Government’s Attempt is Against Principles of Taxation
P. Chidambaram’s latest efforts to weaken GAAR to attract foreign investors cannot be legitimised by any arguments. Suggested new rules of GAAR are not only destined to cause huge loss to the exchequer, are also against the principles of taxation. It is very unfortunate that though these rules have not got cabinet’s approval, Vodafone has not made any provision in the its books of accounts, published recently. In India, doing anything to woo foreign investors is considered fashionable. It is expected from the policy makers, not to make any laws that unnecessarily cause loss to exchequer. Critics of GAAR are arguing that quoting GAAR rules income tax officers may spin trouble for small tax payers. This argument cannot be used to legitimise weakening of GAAR. If it is feared that taxmen can misuse these provisions, then small taxpayers could be spared and rules of GAAR could be implemented on deals involving transactions of rupees 100 crores or more. Argument that taxmen can cause hassles for tax payers cannot be used for dropping the rules altogether.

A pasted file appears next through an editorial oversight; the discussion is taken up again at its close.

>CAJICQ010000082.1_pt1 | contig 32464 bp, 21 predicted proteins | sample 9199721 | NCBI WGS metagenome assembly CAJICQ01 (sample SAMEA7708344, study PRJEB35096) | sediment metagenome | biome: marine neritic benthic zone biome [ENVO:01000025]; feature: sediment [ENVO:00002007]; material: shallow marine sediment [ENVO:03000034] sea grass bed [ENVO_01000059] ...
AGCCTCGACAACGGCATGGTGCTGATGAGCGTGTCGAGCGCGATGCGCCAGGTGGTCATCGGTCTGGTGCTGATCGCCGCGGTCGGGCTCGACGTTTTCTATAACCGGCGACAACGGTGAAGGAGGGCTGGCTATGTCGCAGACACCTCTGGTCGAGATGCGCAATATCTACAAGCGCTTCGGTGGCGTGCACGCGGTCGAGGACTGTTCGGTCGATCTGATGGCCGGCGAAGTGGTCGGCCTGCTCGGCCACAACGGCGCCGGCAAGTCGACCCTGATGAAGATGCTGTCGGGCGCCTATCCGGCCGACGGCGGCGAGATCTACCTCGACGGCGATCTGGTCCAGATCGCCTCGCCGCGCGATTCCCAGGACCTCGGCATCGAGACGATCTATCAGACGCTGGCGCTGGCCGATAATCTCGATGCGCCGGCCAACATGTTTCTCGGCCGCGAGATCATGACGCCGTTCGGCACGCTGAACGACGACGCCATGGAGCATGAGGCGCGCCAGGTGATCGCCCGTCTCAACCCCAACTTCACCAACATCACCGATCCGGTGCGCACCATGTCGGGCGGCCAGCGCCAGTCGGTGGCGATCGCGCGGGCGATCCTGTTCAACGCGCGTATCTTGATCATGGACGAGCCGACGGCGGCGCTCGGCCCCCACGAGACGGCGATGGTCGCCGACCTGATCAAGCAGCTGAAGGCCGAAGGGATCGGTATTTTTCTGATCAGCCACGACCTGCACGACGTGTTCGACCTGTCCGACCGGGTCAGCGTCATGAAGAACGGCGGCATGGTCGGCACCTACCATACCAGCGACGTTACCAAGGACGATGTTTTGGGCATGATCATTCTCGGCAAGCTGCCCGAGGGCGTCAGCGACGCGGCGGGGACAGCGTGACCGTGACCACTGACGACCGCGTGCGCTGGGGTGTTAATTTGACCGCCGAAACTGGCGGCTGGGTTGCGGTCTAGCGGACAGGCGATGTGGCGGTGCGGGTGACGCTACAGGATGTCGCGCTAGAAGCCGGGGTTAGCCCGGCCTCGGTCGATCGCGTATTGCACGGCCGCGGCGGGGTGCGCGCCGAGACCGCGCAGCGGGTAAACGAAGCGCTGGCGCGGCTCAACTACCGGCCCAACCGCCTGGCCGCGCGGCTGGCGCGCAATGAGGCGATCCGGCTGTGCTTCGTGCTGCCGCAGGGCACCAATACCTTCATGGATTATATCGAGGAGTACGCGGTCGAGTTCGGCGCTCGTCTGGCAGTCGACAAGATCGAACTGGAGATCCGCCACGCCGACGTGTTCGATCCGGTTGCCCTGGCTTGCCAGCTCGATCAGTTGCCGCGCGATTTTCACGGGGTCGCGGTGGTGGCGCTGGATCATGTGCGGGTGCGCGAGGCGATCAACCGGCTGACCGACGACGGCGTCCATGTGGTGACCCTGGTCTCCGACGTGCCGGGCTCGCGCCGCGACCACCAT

As far as issue of implementation of rules with retrospective effects is concerned, it is not the first case. If rules are made with retrospective effect to streamline the law, it is prudent to do so, especially when it is an established practice internationally and a sovereign nation is fully empowered to do so.
(The writer is Associate Professor, PGDAV College, and can be contacted at [email protected])